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Christina Bergh, Ulrika Selleskog and Torbjörn Hillensjö

Abstract

Objective: Recently pure gonadotropins have become available through recombinant technology. In parallel with ongoing clinical trials it is important to examine the effects of these new gonadotropin preparations in experimental studies in human granulosa cells. In the present study the effects of recombinant FSH (rFSH) and LH (rLH) on steroid and inhibin production were examined in human granulosa cells in culture.

Patients and methods: Granulosa cells were obtained during the follicular phase of the menstrual cycle in seven women undergoing gynecological laparotomy and from follicles in stimulated cycles in women undergoing oocyte retrieval in connection with in vitro fertilization/embryo transfer. The granulosa cells were cultured in modified Medium 199 containing 1% fetal bovine serum for 4–8 days with and without hormones. Media were changed on alternate days and stored at −20°C until analyzed for estradiol, progesterone and inhibin.

Results: Granulosa cells from natural cycles were highly responsive to rFSH which caused a dose-related (rFSH 0·1 to 100 ng/ml) increase in estradiol and progesterone accumulation. The maximal stimulatory effect was reached with a concentration of rFSH between 1 and 10 ng/ml. Granulosa cells from stimulated cycles responded highly to rLH in terms of increased progesterone production during the whole culture period. A maximal stimulatory effect was observed with rLH at a concentration of 0·1 ng/ml. Both types of granulosa cells responded to recombinant gonadotropins in terms of increased inhibin production.

Conclusions: The present study demonstrates that granulosa cells from human ovarian follicles are highly responsive to recombinant gonadotropins as demonstrated by increased steroid and inhibin production.

European Journal of Endocrinology 136 617–623

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Christina Bergh, Kjell Carlström, Ulrika Selleskog and Torbjörn Hillensjö

Bergh C, Carlström K, Selleskog U, Hillensjö T. Effect of growth hormone on follicular fluid androgen levels in patients treated with gonadotropins before in vitro fertilization. Eur J Endocrinol 1996;134:190–6. ISSN 0804–4643

Forty normally ovulating women aged 25–38 years from one private and two university in vitro fertilization (IVF) centres were used in this randomized, double-blind, parallel, placebo-controlled study to explore the effect of recombinant human growth hormone (GH) on follicular fluid (FF) levels of steroid hormones, particularly androgens. All the women had tubal factor infertility and were classified as poor responders with at least two previously performed and failed IVF treatments in which less than five oocytes had been retrieved following ovarian hyperstimulation. Growth hormone (GH 0.1 IU/kg body wt per day) or placebo was given as pretreatment during down-regulation with gonadotropin-releasing hormone agonist and during stimulation with human menopausal gonadotropin (hMG) according to the randomized protocol. Follicular fluid concentrations of steroids were measured and changes related to the levels of insulin-like growth factor I (IGF-I) and IGF binding proteins 1 and 3 and to the mode of GH administration. Pretreatment with GH, i.e. administration of GH before hMG stimulation only, caused significantly elevated follicular fluid concentrations of estrone, testosterone and dehydroepiandrosterone (DHEA) and higher values for markers of aromatase activity (ratios between estrone and androstenedione and between estradiol-17β and androstenedione) than in the placebo group, as well as in the two groups receiving GH during hMG stimulation. The highest values for markers of steroid sulfatase activity (ratios between DHA and DHEA sulfate and between unconjugated and conjugated estrone) were found in the patients pretreated with GH. Positive correlations were found between follicular fluid IGF-I and IGF binding protein 3 on the one hand and androgens on the other. This study showed that the administration of adjuvant GH to women who were poor responders to gonadotropins alters the endocrine/paracrine ovarian response to gonadotropins.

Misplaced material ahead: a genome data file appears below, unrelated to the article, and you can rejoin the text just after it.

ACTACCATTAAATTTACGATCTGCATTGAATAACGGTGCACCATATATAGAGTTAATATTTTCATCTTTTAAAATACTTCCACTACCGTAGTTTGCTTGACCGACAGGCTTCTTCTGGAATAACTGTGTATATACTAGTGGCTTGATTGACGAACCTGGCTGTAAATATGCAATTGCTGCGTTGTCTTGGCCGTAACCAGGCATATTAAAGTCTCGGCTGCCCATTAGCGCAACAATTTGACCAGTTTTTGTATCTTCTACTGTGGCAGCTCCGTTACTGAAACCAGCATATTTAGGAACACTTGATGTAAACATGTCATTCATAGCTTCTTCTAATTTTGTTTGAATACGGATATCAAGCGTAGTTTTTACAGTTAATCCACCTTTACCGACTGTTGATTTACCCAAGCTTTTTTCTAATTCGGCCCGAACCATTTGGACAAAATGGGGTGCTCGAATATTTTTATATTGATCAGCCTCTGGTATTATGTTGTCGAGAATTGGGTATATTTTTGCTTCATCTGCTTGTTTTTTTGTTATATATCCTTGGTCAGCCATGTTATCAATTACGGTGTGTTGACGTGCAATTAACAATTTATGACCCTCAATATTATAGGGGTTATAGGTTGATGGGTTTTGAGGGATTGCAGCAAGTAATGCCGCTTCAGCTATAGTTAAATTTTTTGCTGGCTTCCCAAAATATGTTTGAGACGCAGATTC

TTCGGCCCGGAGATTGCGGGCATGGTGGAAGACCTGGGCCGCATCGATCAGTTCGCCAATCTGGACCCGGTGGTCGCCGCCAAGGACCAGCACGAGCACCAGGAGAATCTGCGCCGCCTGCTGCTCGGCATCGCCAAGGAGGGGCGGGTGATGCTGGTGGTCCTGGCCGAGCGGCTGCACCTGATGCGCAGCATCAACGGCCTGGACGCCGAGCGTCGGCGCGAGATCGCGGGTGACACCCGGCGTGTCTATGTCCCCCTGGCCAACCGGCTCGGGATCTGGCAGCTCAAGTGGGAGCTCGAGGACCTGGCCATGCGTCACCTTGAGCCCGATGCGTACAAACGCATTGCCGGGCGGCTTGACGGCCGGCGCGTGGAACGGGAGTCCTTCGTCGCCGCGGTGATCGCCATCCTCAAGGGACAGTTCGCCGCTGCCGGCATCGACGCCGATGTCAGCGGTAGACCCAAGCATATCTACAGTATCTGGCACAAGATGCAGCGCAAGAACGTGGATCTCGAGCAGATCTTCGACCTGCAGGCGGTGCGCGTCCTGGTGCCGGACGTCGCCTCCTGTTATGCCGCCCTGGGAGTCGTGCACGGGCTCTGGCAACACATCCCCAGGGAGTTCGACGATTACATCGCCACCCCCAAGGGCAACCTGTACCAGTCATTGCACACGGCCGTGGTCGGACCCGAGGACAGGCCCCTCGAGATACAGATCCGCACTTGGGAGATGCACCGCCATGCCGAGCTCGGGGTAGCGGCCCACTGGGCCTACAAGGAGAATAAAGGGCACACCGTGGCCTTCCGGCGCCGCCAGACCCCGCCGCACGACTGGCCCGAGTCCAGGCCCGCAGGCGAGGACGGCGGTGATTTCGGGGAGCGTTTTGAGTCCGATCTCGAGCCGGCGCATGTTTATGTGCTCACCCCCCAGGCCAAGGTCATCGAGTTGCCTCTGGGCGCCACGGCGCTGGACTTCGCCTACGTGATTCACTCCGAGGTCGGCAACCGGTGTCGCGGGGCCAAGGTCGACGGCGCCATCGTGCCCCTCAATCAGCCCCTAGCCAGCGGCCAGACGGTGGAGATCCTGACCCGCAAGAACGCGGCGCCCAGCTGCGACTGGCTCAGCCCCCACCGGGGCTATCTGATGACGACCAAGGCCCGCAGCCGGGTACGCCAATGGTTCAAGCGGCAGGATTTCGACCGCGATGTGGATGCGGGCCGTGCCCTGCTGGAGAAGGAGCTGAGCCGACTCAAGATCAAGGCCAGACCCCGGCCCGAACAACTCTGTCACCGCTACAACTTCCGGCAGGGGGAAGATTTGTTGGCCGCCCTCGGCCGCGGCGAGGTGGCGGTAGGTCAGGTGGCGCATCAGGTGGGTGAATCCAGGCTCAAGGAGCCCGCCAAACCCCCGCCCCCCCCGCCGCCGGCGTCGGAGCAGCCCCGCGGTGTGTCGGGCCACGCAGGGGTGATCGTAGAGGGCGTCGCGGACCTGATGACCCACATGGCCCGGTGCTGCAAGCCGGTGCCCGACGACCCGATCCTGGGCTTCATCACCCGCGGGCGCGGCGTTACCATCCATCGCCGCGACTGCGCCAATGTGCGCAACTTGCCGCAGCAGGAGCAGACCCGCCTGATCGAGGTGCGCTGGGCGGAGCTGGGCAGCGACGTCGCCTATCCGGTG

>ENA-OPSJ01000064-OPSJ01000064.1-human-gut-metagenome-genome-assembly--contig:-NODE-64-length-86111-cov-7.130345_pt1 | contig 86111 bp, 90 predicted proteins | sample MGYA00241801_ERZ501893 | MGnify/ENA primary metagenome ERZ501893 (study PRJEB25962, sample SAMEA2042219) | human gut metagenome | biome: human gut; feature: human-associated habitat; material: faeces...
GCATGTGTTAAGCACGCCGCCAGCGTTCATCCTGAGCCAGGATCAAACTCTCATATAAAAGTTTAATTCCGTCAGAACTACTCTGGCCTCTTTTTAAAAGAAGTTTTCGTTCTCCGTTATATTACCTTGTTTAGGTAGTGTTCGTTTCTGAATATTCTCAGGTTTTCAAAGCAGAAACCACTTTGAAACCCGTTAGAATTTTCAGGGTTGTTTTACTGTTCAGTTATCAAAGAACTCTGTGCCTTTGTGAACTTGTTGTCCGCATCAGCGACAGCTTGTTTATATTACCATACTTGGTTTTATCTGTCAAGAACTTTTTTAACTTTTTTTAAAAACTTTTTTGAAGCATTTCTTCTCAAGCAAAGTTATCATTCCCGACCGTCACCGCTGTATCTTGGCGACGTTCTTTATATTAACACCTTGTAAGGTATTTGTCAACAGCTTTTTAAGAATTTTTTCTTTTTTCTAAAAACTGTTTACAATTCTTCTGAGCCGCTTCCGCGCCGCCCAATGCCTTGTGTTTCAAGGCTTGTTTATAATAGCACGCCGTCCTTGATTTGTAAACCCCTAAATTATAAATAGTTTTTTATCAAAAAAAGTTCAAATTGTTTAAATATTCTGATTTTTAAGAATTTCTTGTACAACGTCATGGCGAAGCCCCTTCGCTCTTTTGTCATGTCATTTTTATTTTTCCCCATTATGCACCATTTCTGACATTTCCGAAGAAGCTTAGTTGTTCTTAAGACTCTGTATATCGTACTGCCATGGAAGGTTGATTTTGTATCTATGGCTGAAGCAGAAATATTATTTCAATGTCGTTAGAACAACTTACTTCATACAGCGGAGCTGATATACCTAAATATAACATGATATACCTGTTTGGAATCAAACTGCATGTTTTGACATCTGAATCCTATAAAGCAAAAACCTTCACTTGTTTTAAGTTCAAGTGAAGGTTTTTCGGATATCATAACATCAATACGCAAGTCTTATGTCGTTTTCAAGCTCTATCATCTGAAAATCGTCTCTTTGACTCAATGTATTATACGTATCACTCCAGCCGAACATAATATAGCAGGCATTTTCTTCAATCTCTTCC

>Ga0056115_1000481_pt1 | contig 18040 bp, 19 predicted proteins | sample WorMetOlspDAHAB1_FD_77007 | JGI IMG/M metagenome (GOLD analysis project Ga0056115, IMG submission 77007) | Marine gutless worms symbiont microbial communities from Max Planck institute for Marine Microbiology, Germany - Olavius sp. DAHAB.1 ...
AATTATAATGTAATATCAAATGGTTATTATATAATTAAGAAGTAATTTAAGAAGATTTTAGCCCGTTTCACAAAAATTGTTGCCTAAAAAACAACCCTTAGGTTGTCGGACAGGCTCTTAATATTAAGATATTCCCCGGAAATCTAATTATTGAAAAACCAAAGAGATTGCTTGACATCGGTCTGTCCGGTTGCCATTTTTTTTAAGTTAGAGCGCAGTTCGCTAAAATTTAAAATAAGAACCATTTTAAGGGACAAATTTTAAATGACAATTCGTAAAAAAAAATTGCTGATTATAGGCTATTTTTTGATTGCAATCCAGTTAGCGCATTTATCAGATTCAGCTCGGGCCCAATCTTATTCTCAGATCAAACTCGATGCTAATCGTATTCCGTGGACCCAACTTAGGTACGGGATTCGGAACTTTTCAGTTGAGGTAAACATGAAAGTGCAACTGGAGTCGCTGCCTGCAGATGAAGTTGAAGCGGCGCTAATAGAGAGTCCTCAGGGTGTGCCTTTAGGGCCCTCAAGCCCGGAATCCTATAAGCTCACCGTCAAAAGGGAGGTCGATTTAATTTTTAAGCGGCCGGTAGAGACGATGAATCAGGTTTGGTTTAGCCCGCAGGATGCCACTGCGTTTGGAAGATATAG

Torbjörn Hillensjö, Department of Obstetrics and Gynecology, Huddinge University Hospital, S-141 86 Huddinge, Sweden